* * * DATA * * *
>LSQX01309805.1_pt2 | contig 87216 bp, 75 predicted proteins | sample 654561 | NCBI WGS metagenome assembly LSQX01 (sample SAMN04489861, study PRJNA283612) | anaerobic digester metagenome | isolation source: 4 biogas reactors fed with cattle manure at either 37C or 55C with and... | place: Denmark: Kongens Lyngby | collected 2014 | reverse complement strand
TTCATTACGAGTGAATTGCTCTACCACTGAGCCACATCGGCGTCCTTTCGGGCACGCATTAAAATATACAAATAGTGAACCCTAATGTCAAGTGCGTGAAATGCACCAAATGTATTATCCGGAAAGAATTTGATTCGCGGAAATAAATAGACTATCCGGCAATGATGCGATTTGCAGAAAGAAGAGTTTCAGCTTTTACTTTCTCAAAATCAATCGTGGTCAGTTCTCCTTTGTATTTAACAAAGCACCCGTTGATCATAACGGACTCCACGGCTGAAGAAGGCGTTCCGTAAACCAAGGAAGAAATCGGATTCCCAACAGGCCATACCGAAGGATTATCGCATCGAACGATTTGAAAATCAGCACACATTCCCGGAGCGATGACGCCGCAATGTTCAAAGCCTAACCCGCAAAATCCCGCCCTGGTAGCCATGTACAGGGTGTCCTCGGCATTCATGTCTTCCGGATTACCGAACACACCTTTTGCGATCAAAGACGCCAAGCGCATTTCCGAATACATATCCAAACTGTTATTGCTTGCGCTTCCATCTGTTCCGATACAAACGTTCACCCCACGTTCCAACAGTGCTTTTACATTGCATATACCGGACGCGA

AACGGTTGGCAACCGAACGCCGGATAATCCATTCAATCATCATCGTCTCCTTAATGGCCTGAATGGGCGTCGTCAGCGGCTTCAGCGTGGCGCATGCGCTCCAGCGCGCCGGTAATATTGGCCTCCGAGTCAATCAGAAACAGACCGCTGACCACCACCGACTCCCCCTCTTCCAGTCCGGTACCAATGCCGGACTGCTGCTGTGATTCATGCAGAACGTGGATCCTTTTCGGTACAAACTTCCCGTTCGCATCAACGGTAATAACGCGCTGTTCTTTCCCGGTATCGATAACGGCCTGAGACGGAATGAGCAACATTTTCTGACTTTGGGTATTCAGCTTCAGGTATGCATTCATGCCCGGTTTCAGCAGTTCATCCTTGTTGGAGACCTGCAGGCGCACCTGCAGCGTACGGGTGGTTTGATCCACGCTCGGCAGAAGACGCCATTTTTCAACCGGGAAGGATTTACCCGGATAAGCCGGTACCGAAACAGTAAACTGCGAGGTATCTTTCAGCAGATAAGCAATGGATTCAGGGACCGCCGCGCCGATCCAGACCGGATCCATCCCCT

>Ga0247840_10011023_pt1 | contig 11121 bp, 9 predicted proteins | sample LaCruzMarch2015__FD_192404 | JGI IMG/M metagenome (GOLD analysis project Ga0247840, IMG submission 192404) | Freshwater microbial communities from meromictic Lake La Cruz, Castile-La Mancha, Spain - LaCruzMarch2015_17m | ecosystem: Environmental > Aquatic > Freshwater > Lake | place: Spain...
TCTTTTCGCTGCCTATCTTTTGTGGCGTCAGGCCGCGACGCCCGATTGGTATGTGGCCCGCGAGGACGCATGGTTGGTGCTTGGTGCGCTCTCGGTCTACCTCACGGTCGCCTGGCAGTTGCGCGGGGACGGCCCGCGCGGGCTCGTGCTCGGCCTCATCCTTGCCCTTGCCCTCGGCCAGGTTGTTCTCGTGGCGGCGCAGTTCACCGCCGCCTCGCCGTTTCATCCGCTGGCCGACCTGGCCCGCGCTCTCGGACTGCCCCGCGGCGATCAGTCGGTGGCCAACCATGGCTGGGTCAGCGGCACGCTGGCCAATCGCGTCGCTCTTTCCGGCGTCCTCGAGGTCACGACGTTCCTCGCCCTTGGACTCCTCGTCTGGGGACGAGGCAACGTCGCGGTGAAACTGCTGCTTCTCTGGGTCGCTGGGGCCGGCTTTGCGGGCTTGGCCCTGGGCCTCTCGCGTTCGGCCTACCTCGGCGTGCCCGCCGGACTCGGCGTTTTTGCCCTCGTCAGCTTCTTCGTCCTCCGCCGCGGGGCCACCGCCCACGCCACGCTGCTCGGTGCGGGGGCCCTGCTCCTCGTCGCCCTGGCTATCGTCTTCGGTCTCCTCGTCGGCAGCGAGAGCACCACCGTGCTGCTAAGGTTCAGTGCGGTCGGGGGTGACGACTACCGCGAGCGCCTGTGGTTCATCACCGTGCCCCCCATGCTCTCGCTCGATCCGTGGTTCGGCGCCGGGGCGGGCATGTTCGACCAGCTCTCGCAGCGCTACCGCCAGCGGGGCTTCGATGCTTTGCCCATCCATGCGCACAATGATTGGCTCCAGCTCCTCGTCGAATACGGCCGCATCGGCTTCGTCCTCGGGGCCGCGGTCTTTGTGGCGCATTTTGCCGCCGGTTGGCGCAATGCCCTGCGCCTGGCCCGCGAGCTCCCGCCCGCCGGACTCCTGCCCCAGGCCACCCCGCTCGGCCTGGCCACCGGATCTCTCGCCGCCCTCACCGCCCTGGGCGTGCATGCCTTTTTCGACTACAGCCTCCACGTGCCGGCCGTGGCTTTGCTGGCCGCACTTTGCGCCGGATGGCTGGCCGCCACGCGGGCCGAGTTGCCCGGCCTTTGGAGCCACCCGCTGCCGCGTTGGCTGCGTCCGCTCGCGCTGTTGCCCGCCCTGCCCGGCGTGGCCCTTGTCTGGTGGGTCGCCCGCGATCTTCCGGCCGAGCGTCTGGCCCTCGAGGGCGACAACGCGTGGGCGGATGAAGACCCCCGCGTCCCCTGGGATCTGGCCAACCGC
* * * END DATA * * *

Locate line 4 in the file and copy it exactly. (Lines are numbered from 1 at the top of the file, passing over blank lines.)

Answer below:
>Ga0247840_10011023_pt1 | contig 11121 bp, 9 predicted proteins | sample LaCruzMarch2015__FD_192404 | JGI IMG/M metagenome (GOLD analysis project Ga0247840, IMG submission 192404) | Freshwater microbial communities from meromictic Lake La Cruz, Castile-La Mancha, Spain - LaCruzMarch2015_17m | ecosystem: Environmental > Aquatic > Freshwater > Lake | place: Spain...